HL:What will the 2013 study look like?

SL: We want to include more questions on mental and dental health and investigate some of the anomalies in the results, such as why the rate of uninsured is so high among Hispanics, and why women are at such higher risk for mental illness. We will start collecting data in 2013, and plan to release the study in the fall of 2014.

HL:What should Houston focus on to improve our citizens’ health?

SL: We need to attend to geographic disparities in health, and to do so in more of an integrated fashion. We should concentrate on those hot spots of need in a way that responds to the full spectrum of needs, as opposed to singling out a disease or condition, like heart disease or diabetes.

There also are inequalities in the burden of illness and access that make some populations more vulnerable to disease. Now we have a way to measure these disparities with the indicators in our survey. Given the scale of the survey and the variety of indicators we have we can understand the problem of health disparities more fully and work toward solutions.
For more information on the Health of Houston survey, visit the UTHealth newsroom.

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Should Lack Of Exercise Be Considered A Medical Condition?

I recently returned from a trip to Portland and Seattle.  The legions of cyclists, runners, and walkers I saw in these two cities inspired me.  Bike lanes and beautiful waterfront walking paths abounded.  A Portland city bus even stopped to let me cross the street.  That would never happen in Houston.

The idea that activity is good is not news to any of us.  But if the solution is so obvious, why aren’t we all moving?

This National Public Radio story from last week attempts to answer this question.

Doctors need to prescribe exercise to patients who don’t get enough exercise, a Mayo Clinic expert says.

“You’ve got a bad case of deconditioning,” the doctor says.

Actually, it would be the rare doctor who would say that to anyone. And though it might sound like something to do with hair, in fact, deconditioning is a familiar and more profound problem: the decidedly unnatural state of being physically inactive.

At some point in the last few decades, the human race went from being a species that is active most of the time to one that is increasingly sedentary. The Lancet recently called it an “inactivity pandemic,” responsible for 1 in 10 deaths worldwide. That’s a major shift, and a major public health problem, many researchers have pointed out. Inactivity is linked to heart disease, diabetes and some types of cancer.

Now Michael Joyner, a physiologist at the Mayo Clinic, argues in a commentary out this month in the Journal of Physiologythat one way to deal with the problem is to make physical inactivity a mainstream medical diagnosis. It’s one of the most common preventable causes of illness and death, and Joyner writes, there is “one universally effective treatment for it — exercise training.”

Shots called up Joyner to get him to elaborate a little more on just why doctors need to get more involved with this problem.

“The entire medical research industrial complex is oriented towards inactivity,” he tells us. Insurance companies will reimburse patients for pills for diseases related to inactivity, but rarely for gym memberships. “Physicians really need to start defining the physically active state as normal,” he says.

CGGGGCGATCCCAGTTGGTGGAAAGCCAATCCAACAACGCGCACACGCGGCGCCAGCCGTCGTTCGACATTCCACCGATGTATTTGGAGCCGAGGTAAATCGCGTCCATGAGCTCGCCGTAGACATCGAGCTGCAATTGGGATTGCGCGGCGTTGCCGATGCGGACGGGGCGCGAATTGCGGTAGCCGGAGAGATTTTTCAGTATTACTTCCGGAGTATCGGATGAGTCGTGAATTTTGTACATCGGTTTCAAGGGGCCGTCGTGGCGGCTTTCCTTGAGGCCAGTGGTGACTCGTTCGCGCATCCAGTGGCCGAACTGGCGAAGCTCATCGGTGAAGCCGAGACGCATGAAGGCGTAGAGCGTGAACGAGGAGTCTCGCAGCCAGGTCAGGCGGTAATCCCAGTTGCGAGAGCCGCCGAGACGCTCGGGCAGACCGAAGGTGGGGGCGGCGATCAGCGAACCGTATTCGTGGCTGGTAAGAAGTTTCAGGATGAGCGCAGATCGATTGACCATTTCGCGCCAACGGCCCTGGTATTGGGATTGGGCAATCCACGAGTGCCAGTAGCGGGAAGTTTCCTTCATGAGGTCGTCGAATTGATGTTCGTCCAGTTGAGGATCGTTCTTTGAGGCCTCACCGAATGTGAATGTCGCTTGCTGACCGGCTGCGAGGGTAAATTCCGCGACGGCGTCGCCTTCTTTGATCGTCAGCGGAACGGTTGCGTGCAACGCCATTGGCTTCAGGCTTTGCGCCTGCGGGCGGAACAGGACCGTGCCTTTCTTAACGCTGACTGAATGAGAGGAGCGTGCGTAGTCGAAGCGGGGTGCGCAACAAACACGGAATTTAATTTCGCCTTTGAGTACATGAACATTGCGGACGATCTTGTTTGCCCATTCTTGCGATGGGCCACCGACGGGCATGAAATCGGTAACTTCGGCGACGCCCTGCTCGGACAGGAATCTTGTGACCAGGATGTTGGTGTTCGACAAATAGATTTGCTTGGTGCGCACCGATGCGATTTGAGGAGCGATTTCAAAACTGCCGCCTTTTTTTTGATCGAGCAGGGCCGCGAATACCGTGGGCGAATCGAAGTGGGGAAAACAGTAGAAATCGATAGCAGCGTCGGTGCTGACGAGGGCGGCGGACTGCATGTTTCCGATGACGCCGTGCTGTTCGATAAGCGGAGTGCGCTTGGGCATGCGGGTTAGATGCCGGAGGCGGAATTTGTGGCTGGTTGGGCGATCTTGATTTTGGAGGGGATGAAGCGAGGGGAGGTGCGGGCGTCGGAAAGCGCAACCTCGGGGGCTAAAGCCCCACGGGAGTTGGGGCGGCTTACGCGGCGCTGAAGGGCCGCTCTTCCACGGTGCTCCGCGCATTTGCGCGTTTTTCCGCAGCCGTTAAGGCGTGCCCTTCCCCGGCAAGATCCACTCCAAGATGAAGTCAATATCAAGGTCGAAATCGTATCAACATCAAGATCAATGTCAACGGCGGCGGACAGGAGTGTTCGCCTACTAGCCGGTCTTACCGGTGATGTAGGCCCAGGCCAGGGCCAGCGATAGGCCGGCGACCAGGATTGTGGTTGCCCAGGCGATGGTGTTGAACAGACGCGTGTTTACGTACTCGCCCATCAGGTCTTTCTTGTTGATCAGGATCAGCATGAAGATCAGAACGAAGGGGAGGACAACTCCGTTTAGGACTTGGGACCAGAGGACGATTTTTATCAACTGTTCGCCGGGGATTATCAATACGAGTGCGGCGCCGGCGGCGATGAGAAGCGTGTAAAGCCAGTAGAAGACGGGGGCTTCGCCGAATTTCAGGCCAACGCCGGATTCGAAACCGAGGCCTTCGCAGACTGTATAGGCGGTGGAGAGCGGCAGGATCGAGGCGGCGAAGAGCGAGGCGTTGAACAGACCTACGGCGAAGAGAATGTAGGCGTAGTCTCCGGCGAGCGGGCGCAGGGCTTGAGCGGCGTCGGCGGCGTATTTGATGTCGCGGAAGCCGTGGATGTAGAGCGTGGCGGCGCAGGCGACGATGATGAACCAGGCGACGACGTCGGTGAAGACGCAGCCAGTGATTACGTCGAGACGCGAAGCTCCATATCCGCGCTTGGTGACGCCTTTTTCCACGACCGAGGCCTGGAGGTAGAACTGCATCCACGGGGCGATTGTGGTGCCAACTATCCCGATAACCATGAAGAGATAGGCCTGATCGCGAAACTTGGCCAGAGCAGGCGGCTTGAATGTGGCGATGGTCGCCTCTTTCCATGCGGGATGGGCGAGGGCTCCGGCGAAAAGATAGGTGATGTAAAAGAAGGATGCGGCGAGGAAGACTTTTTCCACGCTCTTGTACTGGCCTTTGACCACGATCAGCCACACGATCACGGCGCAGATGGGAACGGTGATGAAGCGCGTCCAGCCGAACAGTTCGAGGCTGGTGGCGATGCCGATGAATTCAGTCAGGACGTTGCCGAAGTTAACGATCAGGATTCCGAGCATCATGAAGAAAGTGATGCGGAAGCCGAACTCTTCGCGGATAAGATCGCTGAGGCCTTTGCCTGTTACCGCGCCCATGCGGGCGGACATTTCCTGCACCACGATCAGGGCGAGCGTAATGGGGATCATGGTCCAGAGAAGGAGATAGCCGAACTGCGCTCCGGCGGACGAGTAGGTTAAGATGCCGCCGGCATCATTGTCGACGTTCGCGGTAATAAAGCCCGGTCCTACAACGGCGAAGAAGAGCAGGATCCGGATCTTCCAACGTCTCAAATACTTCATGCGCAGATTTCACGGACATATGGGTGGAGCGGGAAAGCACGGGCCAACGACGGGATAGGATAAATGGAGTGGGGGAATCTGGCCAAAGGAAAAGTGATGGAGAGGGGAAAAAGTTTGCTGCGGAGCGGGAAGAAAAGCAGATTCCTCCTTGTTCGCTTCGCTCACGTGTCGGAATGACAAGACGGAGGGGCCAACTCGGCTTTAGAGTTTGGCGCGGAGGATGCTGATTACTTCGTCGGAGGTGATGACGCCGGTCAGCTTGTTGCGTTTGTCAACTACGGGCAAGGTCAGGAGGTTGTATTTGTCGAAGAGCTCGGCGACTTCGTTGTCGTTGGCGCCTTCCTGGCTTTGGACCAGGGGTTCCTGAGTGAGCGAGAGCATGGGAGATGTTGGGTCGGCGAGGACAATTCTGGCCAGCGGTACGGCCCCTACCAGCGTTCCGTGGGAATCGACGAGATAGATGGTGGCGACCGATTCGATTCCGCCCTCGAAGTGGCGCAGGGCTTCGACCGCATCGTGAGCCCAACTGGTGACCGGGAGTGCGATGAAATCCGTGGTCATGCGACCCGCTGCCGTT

Joyner says that he thinks about 30 percent of the responsibility to fight inactivity should fall on the medical community. “Physicians need to interact with patients about being active, and they need to write prescriptions for exercise,” he says.

He points to two of the greatest public health triumphs of the 20th century — improvements in traffic safety and the decline in smoking rates — as models for how we should tackle the inactivity epidemic. About one-third of the behavior change came from individuals who started using seat belts and car seats, and those who quit smoking, and doctors directly influenced that, he says. The rest was up to the public health community — to enact indoor smoking bans and harsh drunken driving laws — that helped support the right behavior.

For inactivity, doctors can push patients to get exercise, and cities and towns can make it easier for them to do it, he says, with more bike lanes and parks that can be an alternative to the gym.

Joyner says he increasingly sees two types of patients in his clinic: the ones who follow health guidelines and keep active; and those whose don’t and see no connection between their behavior and their health outcomes.

“We have to be more innovative and creative to figure out how to help the people who aren’t empowered to exercise for their health,” he says.

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West Nile Virus Hits Texas

This year Texas has seen more human cases of West Nile Virus than in recent years.  The Department of State Health Services reports 455 human cases.  The Dallas area has seen more cases than other Texas counties.  Twenty Texans have died of West Nile Virus in 2012.

What is West Nile virus?
West Nile virus can infect humans, birds, horses and mosquitoes. Infection from this virus is most commonly found in Africa, West Asia and the Middle East.

What are the symptoms of West Nile virus infection?
Most people have no symptoms. Others may have only mild symptoms (West Nile fever).  Symptoms usually occur 3 to 14 days after a mosquito bites you and last for 3 to 6 days.